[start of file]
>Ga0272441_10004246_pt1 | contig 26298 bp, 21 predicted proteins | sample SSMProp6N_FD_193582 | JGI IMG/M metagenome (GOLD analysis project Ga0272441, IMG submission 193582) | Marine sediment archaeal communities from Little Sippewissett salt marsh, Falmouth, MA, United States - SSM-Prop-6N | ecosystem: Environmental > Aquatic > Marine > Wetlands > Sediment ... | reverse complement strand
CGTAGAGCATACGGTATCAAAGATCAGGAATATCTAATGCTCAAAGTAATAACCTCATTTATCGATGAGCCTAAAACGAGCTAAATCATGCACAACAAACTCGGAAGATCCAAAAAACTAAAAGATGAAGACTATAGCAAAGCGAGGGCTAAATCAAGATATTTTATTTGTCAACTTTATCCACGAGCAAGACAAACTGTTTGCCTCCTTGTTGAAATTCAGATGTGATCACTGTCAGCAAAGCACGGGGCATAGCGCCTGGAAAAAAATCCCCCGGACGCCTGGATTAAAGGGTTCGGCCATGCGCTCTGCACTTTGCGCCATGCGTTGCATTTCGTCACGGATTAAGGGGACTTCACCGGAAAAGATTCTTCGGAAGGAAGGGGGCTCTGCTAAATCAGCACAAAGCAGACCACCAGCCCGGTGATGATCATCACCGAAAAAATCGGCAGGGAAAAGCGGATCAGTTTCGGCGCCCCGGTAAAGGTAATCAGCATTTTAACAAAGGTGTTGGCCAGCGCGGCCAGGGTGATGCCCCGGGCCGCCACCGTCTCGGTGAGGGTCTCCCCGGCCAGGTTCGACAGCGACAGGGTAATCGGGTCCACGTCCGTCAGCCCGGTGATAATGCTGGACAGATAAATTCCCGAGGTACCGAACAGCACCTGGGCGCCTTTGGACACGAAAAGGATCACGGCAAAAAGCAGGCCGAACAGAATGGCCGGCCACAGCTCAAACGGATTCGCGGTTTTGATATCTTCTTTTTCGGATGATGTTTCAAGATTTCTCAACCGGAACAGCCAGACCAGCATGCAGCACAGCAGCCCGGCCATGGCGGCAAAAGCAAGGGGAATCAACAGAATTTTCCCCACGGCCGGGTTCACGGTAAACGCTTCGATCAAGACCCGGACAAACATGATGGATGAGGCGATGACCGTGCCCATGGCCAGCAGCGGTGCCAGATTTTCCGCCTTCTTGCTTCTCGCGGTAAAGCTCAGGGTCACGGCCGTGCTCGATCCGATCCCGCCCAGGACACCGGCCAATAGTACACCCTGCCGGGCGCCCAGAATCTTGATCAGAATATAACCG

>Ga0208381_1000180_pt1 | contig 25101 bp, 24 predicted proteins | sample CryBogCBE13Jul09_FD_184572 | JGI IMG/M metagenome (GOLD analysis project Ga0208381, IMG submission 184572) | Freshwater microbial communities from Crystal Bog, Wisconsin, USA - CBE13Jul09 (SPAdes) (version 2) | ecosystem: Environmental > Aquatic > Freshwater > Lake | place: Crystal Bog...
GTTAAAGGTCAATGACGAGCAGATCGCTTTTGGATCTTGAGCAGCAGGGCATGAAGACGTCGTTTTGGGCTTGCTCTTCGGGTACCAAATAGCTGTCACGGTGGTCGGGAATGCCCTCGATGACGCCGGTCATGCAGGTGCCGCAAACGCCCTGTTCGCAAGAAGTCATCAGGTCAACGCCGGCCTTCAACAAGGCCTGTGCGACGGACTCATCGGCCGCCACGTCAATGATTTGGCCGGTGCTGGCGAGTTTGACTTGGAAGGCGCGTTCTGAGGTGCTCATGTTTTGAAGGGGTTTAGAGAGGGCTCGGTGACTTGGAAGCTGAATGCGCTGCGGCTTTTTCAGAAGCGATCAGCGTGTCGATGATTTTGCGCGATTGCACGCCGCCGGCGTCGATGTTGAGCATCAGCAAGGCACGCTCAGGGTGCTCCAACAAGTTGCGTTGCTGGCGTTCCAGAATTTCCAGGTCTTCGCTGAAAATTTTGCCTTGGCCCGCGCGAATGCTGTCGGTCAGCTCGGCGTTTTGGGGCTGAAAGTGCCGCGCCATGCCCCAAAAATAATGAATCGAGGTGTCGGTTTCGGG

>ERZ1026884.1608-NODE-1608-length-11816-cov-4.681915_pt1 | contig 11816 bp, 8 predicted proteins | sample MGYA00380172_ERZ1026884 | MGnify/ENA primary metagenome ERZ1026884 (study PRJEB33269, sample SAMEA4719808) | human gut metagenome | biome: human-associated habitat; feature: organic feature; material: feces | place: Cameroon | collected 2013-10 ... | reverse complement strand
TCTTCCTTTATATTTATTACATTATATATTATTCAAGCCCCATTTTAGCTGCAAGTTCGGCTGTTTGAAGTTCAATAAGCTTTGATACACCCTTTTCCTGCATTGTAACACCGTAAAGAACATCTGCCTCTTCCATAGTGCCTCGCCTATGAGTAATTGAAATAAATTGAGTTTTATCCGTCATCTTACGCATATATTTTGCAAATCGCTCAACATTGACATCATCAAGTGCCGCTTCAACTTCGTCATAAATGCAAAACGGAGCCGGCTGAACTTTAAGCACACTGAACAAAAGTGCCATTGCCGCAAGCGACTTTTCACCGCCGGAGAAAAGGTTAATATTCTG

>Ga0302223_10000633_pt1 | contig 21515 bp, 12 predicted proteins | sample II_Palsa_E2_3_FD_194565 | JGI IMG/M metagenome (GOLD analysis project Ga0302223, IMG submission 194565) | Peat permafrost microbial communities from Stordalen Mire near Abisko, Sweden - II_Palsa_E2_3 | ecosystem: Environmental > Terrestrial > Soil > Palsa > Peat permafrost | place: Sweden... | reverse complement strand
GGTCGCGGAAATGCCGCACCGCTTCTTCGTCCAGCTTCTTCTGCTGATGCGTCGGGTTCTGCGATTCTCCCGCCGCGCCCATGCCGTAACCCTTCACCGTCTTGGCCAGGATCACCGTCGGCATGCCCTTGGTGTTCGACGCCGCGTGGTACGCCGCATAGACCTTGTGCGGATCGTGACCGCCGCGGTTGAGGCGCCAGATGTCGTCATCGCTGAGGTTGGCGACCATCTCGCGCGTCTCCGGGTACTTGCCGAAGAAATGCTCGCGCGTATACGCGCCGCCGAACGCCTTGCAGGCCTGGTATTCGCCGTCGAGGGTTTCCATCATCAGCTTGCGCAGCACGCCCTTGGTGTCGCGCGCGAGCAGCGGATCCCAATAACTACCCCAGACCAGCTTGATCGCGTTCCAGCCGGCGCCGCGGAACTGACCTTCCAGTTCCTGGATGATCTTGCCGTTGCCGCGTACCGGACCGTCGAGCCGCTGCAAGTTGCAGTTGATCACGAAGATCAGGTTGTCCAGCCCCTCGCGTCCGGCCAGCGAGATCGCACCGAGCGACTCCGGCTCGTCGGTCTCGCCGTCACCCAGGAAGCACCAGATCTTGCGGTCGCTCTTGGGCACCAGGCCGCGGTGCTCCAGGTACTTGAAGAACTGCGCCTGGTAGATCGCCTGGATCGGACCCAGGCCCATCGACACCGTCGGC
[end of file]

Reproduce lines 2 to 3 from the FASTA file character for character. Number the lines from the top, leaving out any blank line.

CGTAGAGCATACGGTATCAAAGATCAGGAATATCTAATGCTCAAAGTAATAACCTCATTTATCGATGAGCCTAAAACGAGCTAAATCATGCACAACAAACTCGGAAGATCCAAAAAACTAAAAGATGAAGACTATAGCAAAGCGAGGGCTAAATCAAGATATTTTATTTGTCAACTTTATCCACGAGCAAGACAAACTGTTTGCCTCCTTGTTGAAATTCAGATGTGATCACTGTCAGCAAAGCACGGGGCATAGCGCCTGGAAAAAAATCCCCCGGACGCCTGGATTAAAGGGTTCGGCCATGCGCTCTGCACTTTGCGCCATGCGTTGCATTTCGTCACGGATTAAGGGGACTTCACCGGAAAAGATTCTTCGGAAGGAAGGGGGCTCTGCTAAATCAGCACAAAGCAGACCACCAGCCCGGTGATGATCATCACCGAAAAAATCGGCAGGGAAAAGCGGATCAGTTTCGGCGCCCCGGTAAAGGTAATCAGCATTTTAACAAAGGTGTTGGCCAGCGCGGCCAGGGTGATGCCCCGGGCCGCCACCGTCTCGGTGAGGGTCTCCCCGGCCAGGTTCGACAGCGACAGGGTAATCGGGTCCACGTCCGTCAGCCCGGTGATAATGCTGGACAGATAAATTCCCGAGGTACCGAACAGCACCTGGGCGCCTTTGGACACGAAAAGGATCACGGCAAAAAGCAGGCCGAACAGAATGGCCGGCCACAGCTCAAACGGATTCGCGGTTTTGATATCTTCTTTTTCGGATGATGTTTCAAGATTTCTCAACCGGAACAGCCAGACCAGCATGCAGCACAGCAGCCCGGCCATGGCGGCAAAAGCAAGGGGAATCAACAGAATTTTCCCCACGGCCGGGTTCACGGTAAACGCTTCGATCAAGACCCGGACAAACATGATGGATGAGGCGATGACCGTGCCCATGGCCAGCAGCGGTGCCAGATTTTCCGCCTTCTTGCTTCTCGCGGTAAAGCTCAGGGTCACGGCCGTGCTCGATCCGATCCCGCCCAGGACACCGGCCAATAGTACACCCTGCCGGGCGCCCAGAATCTTGATCAGAATATAACCG

>Ga0208381_1000180_pt1 | contig 25101 bp, 24 predicted proteins | sample CryBogCBE13Jul09_FD_184572 | JGI IMG/M metagenome (GOLD analysis project Ga0208381, IMG submission 184572) | Freshwater microbial communities from Crystal Bog, Wisconsin, USA - CBE13Jul09 (SPAdes) (version 2) | ecosystem: Environmental > Aquatic > Freshwater > Lake | place: Crystal Bog...